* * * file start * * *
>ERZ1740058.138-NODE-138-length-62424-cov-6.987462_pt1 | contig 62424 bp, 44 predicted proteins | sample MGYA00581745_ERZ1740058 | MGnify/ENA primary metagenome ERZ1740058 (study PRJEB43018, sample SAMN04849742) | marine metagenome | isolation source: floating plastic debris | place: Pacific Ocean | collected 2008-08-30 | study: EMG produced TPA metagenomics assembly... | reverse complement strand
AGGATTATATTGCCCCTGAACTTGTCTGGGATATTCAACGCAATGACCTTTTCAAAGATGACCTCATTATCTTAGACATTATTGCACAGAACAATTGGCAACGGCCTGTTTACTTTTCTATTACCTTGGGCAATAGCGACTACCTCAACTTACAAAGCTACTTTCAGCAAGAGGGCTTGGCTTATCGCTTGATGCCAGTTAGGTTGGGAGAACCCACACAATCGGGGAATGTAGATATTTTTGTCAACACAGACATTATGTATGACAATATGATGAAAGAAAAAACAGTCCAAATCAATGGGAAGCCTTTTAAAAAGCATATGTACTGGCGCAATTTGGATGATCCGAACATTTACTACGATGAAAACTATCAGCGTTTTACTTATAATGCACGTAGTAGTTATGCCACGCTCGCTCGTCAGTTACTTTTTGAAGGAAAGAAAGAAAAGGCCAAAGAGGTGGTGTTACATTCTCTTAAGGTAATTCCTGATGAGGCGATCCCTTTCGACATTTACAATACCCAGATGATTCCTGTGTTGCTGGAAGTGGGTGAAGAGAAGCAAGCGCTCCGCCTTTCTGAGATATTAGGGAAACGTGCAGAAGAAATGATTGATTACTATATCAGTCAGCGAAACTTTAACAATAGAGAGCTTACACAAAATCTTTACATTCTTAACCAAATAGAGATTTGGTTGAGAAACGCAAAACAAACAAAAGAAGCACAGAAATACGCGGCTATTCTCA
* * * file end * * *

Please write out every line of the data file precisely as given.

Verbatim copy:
>ERZ1740058.138-NODE-138-length-62424-cov-6.987462_pt1 | contig 62424 bp, 44 predicted proteins | sample MGYA00581745_ERZ1740058 | MGnify/ENA primary metagenome ERZ1740058 (study PRJEB43018, sample SAMN04849742) | marine metagenome | isolation source: floating plastic debris | place: Pacific Ocean | collected 2008-08-30 | study: EMG produced TPA metagenomics assembly... | reverse complement strand
AGGATTATATTGCCCCTGAACTTGTCTGGGATATTCAACGCAATGACCTTTTCAAAGATGACCTCATTATCTTAGACATTATTGCACAGAACAATTGGCAACGGCCTGTTTACTTTTCTATTACCTTGGGCAATAGCGACTACCTCAACTTACAAAGCTACTTTCAGCAAGAGGGCTTGGCTTATCGCTTGATGCCAGTTAGGTTGGGAGAACCCACACAATCGGGGAATGTAGATATTTTTGTCAACACAGACATTATGTATGACAATATGATGAAAGAAAAAACAGTCCAAATCAATGGGAAGCCTTTTAAAAAGCATATGTACTGGCGCAATTTGGATGATCCGAACATTTACTACGATGAAAACTATCAGCGTTTTACTTATAATGCACGTAGTAGTTATGCCACGCTCGCTCGTCAGTTACTTTTTGAAGGAAAGAAAGAAAAGGCCAAAGAGGTGGTGTTACATTCTCTTAAGGTAATTCCTGATGAGGCGATCCCTTTCGACATTTACAATACCCAGATGATTCCTGTGTTGCTGGAAGTGGGTGAAGAGAAGCAAGCGCTCCGCCTTTCTGAGATATTAGGGAAACGTGCAGAAGAAATGATTGATTACTATATCAGTCAGCGAAACTTTAACAATAGAGAGCTTACACAAAATCTTTACATTCTTAACCAAATAGAGATTTGGTTGAGAAACGCAAAACAAACAAAAGAAGCACAGAAATACGCGGCTATTCTCA